Not related to beards, beers or sports…but a pretty crazy and unexpected story.
A Miami Police officer was arrested at gunpoint and charged with
reckless driving after allegedly leading the Florida Highway Patrol on a
seven-minute chase in his squad car at speeds that reached 120 mph on
Florida’s Turnpike in Broward County earlier this month.A highway patrol trooper pulled out her gun to arrest Fausto López, 35, after he reportedly ignored repeated warnings to stop.
López could not be reached for comment. As of Saturday, he was still assigned
to regular duty at the Miami Police Department, said Cmdr. Delrish
Moss, “because at this point it’s a traffic offense.”
The incident, first reported by Univision 23, started at 6:28 a.m.
Oct. 11 on the southbound turnpike at Commercial Boulevard, when a
trooper, identified as D.J. Watts, saw a Miami patrol car switching
lanes in a dangerous manner.Watts turned on her lights and siren but couldn’t reach López, who was driving more than 120 mph, the report said.
At about 6:33 a.m., Watts caught up to López. When she pulled in back of
López’s car, she once again activated her lights and siren, but López
ignored the warnings, according to the report, and kept going.Finally, at 6:35a.m., seven minutes after the start of the high-speed chase, López stopped his car near Hollywood.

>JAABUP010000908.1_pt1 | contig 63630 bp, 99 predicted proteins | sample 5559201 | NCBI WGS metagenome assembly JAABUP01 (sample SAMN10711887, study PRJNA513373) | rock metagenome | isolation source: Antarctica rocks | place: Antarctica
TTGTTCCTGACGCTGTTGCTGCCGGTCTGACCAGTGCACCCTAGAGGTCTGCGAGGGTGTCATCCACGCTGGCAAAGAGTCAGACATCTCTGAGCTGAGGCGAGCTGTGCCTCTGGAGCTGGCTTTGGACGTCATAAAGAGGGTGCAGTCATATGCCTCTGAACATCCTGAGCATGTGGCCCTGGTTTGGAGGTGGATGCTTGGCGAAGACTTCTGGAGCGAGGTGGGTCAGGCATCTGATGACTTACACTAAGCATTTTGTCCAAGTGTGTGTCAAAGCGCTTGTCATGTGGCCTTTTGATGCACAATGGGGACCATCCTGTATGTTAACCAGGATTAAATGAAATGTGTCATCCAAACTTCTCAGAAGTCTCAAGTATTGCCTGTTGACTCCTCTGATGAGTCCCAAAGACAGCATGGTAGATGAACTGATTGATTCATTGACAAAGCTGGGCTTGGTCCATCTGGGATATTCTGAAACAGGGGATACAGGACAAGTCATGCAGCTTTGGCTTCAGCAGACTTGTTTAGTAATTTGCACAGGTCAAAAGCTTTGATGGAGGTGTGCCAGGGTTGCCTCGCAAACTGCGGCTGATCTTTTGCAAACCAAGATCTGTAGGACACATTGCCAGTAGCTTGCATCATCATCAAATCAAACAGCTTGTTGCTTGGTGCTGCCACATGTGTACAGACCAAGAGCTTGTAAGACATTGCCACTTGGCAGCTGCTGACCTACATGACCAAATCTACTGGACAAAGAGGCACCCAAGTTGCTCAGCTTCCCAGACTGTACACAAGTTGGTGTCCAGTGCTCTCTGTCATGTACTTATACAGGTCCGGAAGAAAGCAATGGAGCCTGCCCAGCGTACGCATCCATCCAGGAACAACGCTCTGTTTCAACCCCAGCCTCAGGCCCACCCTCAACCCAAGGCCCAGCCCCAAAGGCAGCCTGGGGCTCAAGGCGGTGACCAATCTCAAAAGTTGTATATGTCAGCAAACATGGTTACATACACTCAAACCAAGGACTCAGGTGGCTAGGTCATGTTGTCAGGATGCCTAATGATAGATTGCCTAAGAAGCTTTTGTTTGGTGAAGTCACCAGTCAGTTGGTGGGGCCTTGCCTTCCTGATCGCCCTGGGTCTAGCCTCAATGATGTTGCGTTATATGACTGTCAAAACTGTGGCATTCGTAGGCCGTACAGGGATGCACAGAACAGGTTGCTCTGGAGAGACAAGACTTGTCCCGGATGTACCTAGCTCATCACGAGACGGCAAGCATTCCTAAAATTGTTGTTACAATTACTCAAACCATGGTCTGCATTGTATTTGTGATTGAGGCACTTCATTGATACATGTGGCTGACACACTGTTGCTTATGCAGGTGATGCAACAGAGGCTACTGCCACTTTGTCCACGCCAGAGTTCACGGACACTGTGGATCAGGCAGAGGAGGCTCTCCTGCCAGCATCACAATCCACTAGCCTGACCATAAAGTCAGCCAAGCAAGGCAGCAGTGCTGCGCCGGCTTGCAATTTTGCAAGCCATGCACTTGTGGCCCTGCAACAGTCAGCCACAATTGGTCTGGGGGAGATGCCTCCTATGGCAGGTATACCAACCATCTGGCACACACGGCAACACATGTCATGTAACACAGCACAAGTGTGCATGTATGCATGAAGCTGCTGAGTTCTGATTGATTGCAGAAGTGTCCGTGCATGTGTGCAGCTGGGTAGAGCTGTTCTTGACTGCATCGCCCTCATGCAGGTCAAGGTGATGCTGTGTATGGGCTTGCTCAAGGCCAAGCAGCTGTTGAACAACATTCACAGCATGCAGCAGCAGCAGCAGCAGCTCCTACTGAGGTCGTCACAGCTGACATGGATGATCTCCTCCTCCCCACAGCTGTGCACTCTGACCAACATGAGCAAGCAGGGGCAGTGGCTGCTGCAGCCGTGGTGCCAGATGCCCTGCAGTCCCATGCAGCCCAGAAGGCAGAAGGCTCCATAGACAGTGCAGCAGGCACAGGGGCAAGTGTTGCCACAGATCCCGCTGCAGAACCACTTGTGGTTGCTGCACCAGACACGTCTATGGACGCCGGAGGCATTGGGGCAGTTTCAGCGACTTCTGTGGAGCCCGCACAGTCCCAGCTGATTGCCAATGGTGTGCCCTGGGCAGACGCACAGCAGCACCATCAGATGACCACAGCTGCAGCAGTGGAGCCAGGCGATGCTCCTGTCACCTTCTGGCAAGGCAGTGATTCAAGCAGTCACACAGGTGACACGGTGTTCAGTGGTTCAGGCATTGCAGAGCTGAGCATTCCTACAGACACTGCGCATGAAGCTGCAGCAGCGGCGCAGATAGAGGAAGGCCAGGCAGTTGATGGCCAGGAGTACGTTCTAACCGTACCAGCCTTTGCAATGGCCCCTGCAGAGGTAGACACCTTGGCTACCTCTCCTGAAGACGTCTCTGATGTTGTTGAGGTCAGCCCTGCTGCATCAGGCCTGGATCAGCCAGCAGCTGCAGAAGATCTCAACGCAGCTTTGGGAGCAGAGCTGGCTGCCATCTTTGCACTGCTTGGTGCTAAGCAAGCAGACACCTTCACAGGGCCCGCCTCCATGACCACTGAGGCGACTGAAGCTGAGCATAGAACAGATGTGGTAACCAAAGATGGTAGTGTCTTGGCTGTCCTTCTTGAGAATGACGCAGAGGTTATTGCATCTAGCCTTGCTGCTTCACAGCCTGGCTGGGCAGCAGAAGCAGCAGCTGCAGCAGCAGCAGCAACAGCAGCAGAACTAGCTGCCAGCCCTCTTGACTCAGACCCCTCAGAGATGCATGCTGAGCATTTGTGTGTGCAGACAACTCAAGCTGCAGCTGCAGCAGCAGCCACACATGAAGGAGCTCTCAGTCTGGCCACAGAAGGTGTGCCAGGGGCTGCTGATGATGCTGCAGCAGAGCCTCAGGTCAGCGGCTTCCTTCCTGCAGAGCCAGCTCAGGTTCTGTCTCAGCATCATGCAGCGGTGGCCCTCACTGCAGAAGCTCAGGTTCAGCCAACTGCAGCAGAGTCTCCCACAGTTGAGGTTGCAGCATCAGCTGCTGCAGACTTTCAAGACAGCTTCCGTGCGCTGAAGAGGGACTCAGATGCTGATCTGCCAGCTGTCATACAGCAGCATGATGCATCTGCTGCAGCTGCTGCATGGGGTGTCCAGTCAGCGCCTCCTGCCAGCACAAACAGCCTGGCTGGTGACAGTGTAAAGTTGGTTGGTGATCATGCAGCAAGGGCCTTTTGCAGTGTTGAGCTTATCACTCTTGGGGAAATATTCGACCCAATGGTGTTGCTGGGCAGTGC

An FHP video given to Univision shows Watts approaching López’s car with her gun drawn.
“She drew her gun for her own safety based on the actions of the driver,” said Sgt. Mark Wysocky, an FHP spokesman in Broward.
Watts ordered López to step out of the vehicle, handcuffed and detained him.
As he was getting out of his vehicle, López explained to Watts that he
was driving so quickly because he was late to his off-duty job, which
started at 7 a.m. López was released, but was criminally charged with reckless driving, which is considered a second-degree misdemeanor.
Miami Police spokesman Moss said the Florida Highway Patrol alerted them to the episode right away.
“We immediately launched an administrative investigation,” he said.
“However, we’re taking a back seat, and watching the criminal process as
it takes place. At the conclusion of the criminal process we will take
whatever administrative action we deem necessary.”